As adults, they gather to recite poetry in ivy-clad gardens, organize women’s rights congresses, retire to Greek islands, begin and abandon manifestos and manuscripts, and venture into the arenas of life, especially art and sex, which men stubbornly avoid have guarded . One of the main things they want is “a century less muted in fabric”.

It’s hard to write concisely about work that tumbles in so many directions. Halfway through the novel, I grabbed a grab bag of vibrations. Schwartz loves “sky-blue and azure swaths” of the “open sea”, the adjective “sibylline”, fabrics like “almond-colored velvet” and “rough linen”, sunlight dappled by leaves. Sometimes her language is so exuberant that I would have expected feathers to flutter from between the pages.

The lyrics swing from breathy and coaxing to cutting and punky: “Marriage was basically a humiliation of women”; “And will not the adequate critic of women be a woman?”; “We also wished for desks that weren’t in the kitchen.” Schwartz’s most scathing lines would fit on coffee mugs, treasured by middle-aged mothers as a sign of uncharted rebellion. Nevertheless, I nodded.

The middle of “Sappho” gets muddy; the charm of its little swirls is fading. (Please hit me with a big wave.) That is, until World War I comes. As the narrator recounts, in the early 1910s, lesbians entered a golden age in miniature, “an elegant, exuberant step forward.” And then the men begin “their ‘Great War’: what absurd male fiction,” further proof that the world they rule is putting women at their bloody mercy.

But the muddy battlefields of the Somme give women something to set themselves apart from. (“Should the men of Europe be hired, they wondered?”) They push art away from the absent men and begin to tend to themselves. “Short bits of life… Enough poetry. Not another still life with flowers. More portraits of us.” Is that the key to artistic equality? Self-Portrait?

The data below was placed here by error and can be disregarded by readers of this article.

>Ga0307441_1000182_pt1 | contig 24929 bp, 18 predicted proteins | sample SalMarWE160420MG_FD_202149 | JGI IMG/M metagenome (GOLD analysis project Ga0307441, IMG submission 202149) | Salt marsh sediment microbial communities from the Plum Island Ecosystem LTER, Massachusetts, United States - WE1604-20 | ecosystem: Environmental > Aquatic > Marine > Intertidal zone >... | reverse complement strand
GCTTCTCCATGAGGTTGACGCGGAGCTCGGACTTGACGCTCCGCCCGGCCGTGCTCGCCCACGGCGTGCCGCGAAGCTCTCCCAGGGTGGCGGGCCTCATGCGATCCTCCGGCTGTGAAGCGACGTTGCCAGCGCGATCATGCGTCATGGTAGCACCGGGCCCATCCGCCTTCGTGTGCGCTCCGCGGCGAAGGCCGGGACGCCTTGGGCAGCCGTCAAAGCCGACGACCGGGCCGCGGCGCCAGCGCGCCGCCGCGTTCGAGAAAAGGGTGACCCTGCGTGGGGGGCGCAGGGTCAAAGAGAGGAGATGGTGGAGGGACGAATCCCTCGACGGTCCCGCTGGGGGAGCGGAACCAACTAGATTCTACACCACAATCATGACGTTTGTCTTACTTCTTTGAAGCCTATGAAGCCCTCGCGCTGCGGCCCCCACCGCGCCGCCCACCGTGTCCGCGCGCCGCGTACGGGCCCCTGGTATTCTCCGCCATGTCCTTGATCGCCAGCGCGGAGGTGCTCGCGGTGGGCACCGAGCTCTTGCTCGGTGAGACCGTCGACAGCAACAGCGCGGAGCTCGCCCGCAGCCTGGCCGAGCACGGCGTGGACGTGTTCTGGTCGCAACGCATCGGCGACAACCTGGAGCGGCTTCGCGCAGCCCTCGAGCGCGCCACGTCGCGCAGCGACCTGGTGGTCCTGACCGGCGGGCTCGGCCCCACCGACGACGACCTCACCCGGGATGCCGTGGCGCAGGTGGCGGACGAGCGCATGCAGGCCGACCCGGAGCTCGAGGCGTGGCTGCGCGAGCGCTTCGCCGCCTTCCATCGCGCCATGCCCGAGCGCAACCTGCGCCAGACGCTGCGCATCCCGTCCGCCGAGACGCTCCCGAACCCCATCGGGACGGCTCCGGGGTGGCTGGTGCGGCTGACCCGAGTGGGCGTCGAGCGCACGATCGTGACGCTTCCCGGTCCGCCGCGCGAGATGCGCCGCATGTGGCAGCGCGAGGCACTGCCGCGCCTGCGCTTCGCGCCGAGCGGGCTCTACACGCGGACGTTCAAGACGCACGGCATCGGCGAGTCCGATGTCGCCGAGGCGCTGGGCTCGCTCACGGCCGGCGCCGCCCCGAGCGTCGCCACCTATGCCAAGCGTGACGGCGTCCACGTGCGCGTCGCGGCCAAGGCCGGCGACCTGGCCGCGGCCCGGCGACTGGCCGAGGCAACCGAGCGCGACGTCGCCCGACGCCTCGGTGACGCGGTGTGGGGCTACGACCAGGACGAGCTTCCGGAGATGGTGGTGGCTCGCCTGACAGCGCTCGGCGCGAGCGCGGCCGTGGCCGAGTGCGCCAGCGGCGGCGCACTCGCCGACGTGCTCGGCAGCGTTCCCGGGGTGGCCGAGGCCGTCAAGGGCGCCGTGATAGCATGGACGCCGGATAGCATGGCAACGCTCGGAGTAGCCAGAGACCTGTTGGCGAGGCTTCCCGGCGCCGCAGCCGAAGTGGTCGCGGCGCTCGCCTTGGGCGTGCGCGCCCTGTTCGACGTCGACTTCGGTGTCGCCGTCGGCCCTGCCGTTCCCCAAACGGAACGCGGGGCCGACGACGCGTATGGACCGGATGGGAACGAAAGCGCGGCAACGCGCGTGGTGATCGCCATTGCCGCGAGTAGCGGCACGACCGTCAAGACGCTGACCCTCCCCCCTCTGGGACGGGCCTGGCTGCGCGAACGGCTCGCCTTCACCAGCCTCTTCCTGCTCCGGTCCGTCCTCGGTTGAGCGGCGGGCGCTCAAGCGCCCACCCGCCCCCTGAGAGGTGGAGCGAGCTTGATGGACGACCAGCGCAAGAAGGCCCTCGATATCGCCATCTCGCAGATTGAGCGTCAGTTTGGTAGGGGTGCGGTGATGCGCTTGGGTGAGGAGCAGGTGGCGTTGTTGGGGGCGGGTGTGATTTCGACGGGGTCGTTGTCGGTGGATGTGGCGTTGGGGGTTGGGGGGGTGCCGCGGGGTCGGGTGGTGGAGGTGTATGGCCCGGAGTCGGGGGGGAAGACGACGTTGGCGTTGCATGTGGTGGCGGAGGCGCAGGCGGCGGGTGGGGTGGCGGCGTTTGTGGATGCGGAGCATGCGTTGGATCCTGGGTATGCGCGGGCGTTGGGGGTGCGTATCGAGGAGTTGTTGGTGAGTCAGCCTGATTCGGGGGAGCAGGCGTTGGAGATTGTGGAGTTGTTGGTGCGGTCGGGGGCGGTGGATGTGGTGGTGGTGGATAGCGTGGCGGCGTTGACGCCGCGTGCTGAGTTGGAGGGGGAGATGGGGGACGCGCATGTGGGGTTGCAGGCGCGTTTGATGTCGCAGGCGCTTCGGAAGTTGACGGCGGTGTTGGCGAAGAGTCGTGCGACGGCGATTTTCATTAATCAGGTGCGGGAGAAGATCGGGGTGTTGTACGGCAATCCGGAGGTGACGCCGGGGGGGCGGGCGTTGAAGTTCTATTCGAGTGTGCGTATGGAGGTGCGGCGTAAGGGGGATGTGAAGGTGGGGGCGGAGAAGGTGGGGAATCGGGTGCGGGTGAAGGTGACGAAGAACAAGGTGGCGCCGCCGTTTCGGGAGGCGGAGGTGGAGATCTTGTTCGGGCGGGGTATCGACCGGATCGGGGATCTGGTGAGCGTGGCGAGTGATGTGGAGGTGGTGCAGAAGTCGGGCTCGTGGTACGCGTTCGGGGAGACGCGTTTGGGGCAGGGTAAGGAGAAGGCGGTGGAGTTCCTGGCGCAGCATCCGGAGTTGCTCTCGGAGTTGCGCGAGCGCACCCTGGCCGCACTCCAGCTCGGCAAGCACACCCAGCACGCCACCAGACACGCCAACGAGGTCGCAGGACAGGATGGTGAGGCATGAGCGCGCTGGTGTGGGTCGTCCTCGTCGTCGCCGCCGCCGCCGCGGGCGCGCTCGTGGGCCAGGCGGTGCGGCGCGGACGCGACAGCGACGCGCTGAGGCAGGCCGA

In the final pages of the novel, a sketch of an unexpected (but historically accurate) character appears. Berthe Cleyrergue cooked and cleaned for Barney and Brooks at the Villa Trait d’Union, the strip-shaped house they shared in southern France. She observed her habits and neuroses: She “not only had her whole life to herself; She saw through a dozen others, too.” Cleyrergue, the narrators exclaim, “taught us to be wrong about housekeepers.”

In 1980, Cleyrergue published a self-portrait of her own, documenting the exploits and personalities of the Sapphists she had awaited and associated with. If I can get my hands on a copy in English, I’m curious to find out if Cleyrergue ever held grudges against her employers who couldn’t cook and needed her to pour them kir, dust their Parisian town house, and pass around sandwiches. The housekeepers and maids, cooks and kitchen maids enabled other women to be artistically active.

Women replaced other women in the kitchen. Now they are replacing them in day care centers. There’s always an underclass of women, and I’m amazed at the Berthes who didn’t read Colette and couldn’t leave a written record of their lives.

They could be the fragments missing from Schwartz’s homage to Sappho – this elusive, sometimes joyous and enveloping not entirely new novel. As Colette remarked about “La Naissance du Jour,” a book she described as “feminine” by no other descriptor, “Perhaps in that novel you sensed that the novel doesn’t exist?” Is a novel even what Schwartz wanted? A one-off performance in a grove on Lesvos (followed by an orgy) might have suited their purpose better. Fleeting, immersive, surrounded by that dappled sunlight. I would watch it.

Kelly’s work has been published in New York Magazine, Vogue, the New York Times Book Review, and elsewhere. Selby Wynn Schwartz’s Fragmented Historical Novel After Sappho